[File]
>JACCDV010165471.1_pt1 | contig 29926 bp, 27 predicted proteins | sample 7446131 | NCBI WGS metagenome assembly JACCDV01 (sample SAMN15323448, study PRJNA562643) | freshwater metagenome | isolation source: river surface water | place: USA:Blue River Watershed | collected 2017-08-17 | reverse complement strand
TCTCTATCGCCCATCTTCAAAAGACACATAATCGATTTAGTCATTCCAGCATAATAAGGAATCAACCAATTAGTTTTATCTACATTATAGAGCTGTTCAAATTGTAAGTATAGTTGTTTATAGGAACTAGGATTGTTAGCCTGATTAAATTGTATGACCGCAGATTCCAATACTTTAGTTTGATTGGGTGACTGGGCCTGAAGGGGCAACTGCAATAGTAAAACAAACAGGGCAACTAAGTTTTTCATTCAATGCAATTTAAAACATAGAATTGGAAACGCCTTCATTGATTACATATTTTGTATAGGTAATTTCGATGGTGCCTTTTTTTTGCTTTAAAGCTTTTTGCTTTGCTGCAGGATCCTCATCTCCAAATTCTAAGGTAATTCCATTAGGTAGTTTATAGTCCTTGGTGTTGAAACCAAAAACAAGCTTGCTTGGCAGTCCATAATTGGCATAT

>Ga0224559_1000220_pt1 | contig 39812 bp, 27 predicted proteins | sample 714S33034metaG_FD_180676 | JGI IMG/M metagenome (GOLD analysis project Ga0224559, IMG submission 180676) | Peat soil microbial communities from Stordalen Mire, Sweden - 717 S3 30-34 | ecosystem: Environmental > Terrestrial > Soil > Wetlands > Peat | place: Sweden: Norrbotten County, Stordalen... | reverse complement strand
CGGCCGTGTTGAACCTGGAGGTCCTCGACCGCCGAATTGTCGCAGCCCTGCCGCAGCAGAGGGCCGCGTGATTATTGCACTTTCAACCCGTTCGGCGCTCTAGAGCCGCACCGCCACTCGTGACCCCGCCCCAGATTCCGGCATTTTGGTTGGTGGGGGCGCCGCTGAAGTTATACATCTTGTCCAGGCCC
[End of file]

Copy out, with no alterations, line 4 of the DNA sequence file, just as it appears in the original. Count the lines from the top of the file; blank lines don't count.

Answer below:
CGGCCGTGTTGAACCTGGAGGTCCTCGACCGCCGAATTGTCGCAGCCCTGCCGCAGCAGAGGGCCGCGTGATTATTGCACTTTCAACCCGTTCGGCGCTCTAGAGCCGCACCGCCACTCGTGACCCCGCCCCAGATTCCGGCATTTTGGTTGGTGGGGGCGCCGCTGAAGTTATACATCTTGTCCAGGCCC